Between March 12 and 20, most households were to have received their first communication inviting them to go online or call a toll-free number to complete the survey. The bureau sent a reminder letter March 16 to those who should have gotten an invitation.

If residents fail to respond to that letter within 10 days, the bureau will send another reminder between March 26 and April 3.

“And if you’re so busy watching the news coverage of the coronavirus that you miss all three of those, we’ll send a fourth communication between April 8 and 16,” she said. “But this time the communication will have [the Census questions on paper] with the reminder.”

That way, Mr. Bovo said, respondents “can do it the way we’ve always done it, by mail.”

Around mid-May, if no executive orders or other emergency-related directives say otherwise, residents who still haven’t participated in the Census can expect knocks on their doors. In-person follow-ups were delayed, he said, due to coronavirus concerns and the call for widespread social distancing.

“They don’t want to have people going out, door-to-door, while most have been either self-isolating, quarantined or just decide to work from home while we get through this virus situation,” he said. “The goal here is not to have anyone come to your door. If someone’s knocking on your door, that means, heck, you’ve ignored five different letters sent to you, communications via text and all the avenues we’re going to be using to communicate with you.”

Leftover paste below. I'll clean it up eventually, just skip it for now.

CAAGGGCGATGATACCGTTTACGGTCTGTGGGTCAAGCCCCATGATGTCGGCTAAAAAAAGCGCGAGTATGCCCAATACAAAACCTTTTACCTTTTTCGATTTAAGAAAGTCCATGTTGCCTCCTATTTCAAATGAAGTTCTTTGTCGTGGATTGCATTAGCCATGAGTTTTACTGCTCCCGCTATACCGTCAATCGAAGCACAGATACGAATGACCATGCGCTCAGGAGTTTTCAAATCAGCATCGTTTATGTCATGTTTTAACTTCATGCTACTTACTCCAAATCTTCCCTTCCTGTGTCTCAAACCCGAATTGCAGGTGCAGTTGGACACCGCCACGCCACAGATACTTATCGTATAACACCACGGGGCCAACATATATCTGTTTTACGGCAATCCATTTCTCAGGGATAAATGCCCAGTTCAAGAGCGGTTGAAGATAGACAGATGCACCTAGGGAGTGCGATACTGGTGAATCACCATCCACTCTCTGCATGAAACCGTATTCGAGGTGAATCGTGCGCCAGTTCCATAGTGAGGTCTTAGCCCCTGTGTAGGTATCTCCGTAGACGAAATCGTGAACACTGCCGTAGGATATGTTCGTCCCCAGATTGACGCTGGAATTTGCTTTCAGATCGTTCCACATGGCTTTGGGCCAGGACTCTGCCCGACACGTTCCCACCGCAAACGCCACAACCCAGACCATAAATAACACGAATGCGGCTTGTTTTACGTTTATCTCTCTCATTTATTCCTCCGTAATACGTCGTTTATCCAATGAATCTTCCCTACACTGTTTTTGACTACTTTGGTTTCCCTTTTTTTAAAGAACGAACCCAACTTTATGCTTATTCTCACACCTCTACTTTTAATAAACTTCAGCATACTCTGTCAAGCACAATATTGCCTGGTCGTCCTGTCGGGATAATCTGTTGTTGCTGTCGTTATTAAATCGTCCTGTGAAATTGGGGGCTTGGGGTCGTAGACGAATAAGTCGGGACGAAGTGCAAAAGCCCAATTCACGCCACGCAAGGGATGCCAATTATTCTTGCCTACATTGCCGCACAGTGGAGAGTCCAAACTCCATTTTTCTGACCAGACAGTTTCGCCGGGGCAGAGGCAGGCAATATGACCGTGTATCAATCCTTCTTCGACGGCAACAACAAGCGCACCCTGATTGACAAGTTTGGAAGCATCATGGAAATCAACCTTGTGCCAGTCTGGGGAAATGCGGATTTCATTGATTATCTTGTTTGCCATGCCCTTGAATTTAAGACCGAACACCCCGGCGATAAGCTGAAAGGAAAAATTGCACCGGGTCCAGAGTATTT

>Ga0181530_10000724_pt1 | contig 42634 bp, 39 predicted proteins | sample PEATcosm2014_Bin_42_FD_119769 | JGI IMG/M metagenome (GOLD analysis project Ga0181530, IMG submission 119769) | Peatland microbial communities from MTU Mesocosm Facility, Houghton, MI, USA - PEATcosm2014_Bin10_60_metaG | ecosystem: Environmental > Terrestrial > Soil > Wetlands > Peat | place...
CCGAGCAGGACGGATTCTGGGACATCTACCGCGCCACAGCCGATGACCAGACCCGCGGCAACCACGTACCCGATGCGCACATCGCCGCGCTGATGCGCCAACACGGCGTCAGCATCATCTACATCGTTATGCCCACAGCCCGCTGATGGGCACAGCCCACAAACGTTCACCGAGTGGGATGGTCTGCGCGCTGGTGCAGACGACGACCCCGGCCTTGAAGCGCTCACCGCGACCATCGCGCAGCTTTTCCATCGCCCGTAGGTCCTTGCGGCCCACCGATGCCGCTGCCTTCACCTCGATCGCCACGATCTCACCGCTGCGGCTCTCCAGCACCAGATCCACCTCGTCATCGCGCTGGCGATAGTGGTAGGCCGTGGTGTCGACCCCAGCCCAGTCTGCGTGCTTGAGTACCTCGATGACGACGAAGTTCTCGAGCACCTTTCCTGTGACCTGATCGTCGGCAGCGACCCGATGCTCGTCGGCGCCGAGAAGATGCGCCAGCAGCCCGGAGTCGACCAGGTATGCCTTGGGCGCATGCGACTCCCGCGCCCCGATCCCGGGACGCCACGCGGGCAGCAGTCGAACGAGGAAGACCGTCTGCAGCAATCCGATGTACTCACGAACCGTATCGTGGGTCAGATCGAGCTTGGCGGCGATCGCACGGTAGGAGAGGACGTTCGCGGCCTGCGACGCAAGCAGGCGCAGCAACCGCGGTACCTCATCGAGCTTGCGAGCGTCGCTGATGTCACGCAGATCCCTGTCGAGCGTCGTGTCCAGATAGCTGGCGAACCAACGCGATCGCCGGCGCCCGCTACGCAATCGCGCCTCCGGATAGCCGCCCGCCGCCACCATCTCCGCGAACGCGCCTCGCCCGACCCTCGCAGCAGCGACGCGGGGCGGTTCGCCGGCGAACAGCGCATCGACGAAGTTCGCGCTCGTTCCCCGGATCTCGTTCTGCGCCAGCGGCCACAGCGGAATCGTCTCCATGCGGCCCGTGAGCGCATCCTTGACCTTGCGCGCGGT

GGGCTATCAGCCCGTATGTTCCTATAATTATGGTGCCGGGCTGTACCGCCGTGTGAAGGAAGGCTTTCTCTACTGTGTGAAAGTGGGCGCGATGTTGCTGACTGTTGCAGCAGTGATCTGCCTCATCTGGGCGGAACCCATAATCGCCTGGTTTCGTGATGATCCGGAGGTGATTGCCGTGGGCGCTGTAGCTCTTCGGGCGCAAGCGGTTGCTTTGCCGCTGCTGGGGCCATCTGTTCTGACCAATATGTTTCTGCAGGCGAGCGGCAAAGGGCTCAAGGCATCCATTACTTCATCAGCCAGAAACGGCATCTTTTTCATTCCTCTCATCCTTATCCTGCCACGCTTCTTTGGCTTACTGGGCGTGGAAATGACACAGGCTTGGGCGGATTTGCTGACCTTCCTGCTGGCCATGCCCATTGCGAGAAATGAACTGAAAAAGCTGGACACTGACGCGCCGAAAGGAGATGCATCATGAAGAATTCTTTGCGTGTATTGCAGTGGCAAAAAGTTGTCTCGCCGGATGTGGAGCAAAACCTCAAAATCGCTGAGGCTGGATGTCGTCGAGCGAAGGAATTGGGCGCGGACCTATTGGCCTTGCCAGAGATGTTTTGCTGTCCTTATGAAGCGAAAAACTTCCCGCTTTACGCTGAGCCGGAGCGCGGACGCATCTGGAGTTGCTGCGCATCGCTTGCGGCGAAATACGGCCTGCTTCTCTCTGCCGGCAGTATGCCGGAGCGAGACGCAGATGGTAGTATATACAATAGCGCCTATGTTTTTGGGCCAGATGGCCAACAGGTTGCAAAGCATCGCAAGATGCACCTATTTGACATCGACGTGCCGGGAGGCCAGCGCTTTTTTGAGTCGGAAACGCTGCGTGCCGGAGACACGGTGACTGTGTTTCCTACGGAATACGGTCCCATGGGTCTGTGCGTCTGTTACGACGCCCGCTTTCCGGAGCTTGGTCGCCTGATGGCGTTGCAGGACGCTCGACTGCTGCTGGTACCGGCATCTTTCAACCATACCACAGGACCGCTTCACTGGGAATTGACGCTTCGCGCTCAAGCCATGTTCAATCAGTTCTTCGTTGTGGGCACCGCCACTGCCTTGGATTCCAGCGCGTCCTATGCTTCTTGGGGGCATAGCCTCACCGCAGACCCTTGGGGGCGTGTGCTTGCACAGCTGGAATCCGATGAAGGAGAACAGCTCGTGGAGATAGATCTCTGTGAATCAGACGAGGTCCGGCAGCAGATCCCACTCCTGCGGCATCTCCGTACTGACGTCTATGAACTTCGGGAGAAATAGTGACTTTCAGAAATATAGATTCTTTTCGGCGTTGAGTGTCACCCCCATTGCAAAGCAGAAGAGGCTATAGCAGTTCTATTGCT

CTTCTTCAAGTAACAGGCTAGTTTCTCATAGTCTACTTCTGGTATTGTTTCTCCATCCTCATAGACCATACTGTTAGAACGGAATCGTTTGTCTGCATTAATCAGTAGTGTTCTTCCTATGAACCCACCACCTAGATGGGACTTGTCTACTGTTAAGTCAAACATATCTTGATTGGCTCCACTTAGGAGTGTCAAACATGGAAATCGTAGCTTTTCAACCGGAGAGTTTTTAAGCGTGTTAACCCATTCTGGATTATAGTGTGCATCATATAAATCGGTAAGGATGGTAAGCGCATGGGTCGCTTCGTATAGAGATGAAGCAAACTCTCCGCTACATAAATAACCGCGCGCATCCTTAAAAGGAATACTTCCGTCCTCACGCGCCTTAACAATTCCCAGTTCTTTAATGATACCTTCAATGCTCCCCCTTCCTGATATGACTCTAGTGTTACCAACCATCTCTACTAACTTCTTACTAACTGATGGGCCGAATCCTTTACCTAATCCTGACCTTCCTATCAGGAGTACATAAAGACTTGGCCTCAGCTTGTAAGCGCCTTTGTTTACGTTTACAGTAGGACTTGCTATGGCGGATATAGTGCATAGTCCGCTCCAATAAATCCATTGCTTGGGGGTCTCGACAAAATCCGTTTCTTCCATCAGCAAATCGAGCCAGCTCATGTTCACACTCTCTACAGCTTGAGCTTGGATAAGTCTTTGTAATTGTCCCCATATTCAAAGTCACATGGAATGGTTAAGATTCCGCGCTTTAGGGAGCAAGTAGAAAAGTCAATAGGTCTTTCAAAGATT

For respondents who have all the requisite information for everyone in their households as of April 1 – name, date of birth, length of residency in the home, relationship to other occupants and various demographic queries – the survey should take 10 to 30 minutes to complete.

The survey can be taken in 12 languages other than English: Arabic, Chinese, Haitian Creole, French, Japanese, Korean, Polish, Portuguese, Russian, Spanish, Tagalog and Vietnamese, Ms. Stephens said.

Anyone not living in a household before April 1 should not be counted.

“Let’s say you had a newborn who was born on April 2. That newborn wouldn’t be on the Census,” she said, adding that while July 31 is the bureau’s deadline to collect answers, the goal is to get responses much sooner.

“We don’t even want people to think about waiting until July 31,” she said. “We want them to respond now, so we won’t have to follow up on that many households.”

The coronavirus has compound what was already expected to be an arduous undertaking, with many still wary to take the Census for various reasons or unable to be reached. But the county remains undeterred in its effort, Mr. Bovo said.

“We knew from day one that there could be a lot of excuses for people not to participate – trust in government, citizenship question and legal status here – but our thought is, first of all, it’s the law; you have to participate, and two, the information is protected,” he said. “And if there ever was a reason to participate, the coronavirus is it. A lot of the money we get into our community, which is funded through these formulas that are tied to population, this is a great reason why we should have funds come to our community. It would help fight this exact issue.”

Leave a Reply

Your email address will not be published. Required fields are marked *

Advertisement